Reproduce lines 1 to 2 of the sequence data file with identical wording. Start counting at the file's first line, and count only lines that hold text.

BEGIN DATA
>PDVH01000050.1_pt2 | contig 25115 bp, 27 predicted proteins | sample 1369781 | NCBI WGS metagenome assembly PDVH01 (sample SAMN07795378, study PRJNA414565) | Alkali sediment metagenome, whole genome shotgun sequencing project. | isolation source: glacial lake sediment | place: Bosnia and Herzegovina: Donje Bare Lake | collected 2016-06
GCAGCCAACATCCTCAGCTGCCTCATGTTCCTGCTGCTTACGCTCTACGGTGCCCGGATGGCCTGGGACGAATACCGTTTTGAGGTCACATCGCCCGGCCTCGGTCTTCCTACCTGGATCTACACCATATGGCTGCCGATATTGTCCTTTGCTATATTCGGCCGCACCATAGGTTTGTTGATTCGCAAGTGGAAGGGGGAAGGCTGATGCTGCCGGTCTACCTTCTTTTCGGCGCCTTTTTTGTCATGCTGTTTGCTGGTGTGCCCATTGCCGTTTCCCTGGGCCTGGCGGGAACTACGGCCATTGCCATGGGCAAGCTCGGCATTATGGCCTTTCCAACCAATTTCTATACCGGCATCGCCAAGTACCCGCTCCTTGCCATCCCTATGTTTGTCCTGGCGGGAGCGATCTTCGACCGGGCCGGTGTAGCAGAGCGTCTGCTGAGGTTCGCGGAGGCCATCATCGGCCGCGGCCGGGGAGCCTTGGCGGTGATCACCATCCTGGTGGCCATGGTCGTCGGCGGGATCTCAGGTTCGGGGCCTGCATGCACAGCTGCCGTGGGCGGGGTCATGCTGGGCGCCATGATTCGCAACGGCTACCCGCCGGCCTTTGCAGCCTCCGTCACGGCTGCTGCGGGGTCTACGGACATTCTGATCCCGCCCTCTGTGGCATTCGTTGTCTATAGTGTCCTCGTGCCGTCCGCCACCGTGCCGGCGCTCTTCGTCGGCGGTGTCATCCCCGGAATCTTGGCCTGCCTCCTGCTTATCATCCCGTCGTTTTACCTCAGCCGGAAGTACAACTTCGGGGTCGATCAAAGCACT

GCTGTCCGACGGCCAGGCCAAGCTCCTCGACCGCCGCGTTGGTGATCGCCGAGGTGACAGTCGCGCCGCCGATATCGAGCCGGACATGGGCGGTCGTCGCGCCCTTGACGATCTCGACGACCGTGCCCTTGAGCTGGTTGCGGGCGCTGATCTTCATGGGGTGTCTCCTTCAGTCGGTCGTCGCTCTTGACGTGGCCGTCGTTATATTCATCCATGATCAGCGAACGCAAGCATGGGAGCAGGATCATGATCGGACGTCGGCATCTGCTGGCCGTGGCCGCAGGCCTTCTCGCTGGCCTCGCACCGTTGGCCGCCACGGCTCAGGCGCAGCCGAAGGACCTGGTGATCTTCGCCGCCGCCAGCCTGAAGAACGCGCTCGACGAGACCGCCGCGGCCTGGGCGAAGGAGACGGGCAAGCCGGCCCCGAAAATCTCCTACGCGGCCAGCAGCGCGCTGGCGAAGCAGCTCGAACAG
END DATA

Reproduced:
>PDVH01000050.1_pt2 | contig 25115 bp, 27 predicted proteins | sample 1369781 | NCBI WGS metagenome assembly PDVH01 (sample SAMN07795378, study PRJNA414565) | Alkali sediment metagenome, whole genome shotgun sequencing project. | isolation source: glacial lake sediment | place: Bosnia and Herzegovina: Donje Bare Lake | collected 2016-06
GCAGCCAACATCCTCAGCTGCCTCATGTTCCTGCTGCTTACGCTCTACGGTGCCCGGATGGCCTGGGACGAATACCGTTTTGAGGTCACATCGCCCGGCCTCGGTCTTCCTACCTGGATCTACACCATATGGCTGCCGATATTGTCCTTTGCTATATTCGGCCGCACCATAGGTTTGTTGATTCGCAAGTGGAAGGGGGAAGGCTGATGCTGCCGGTCTACCTTCTTTTCGGCGCCTTTTTTGTCATGCTGTTTGCTGGTGTGCCCATTGCCGTTTCCCTGGGCCTGGCGGGAACTACGGCCATTGCCATGGGCAAGCTCGGCATTATGGCCTTTCCAACCAATTTCTATACCGGCATCGCCAAGTACCCGCTCCTTGCCATCCCTATGTTTGTCCTGGCGGGAGCGATCTTCGACCGGGCCGGTGTAGCAGAGCGTCTGCTGAGGTTCGCGGAGGCCATCATCGGCCGCGGCCGGGGAGCCTTGGCGGTGATCACCATCCTGGTGGCCATGGTCGTCGGCGGGATCTCAGGTTCGGGGCCTGCATGCACAGCTGCCGTGGGCGGGGTCATGCTGGGCGCCATGATTCGCAACGGCTACCCGCCGGCCTTTGCAGCCTCCGTCACGGCTGCTGCGGGGTCTACGGACATTCTGATCCCGCCCTCTGTGGCATTCGTTGTCTATAGTGTCCTCGTGCCGTCCGCCACCGTGCCGGCGCTCTTCGTCGGCGGTGTCATCCCCGGAATCTTGGCCTGCCTCCTGCTTATCATCCCGTCGTTTTACCTCAGCCGGAAGTACAACTTCGGGGTCGATCAAAGCACT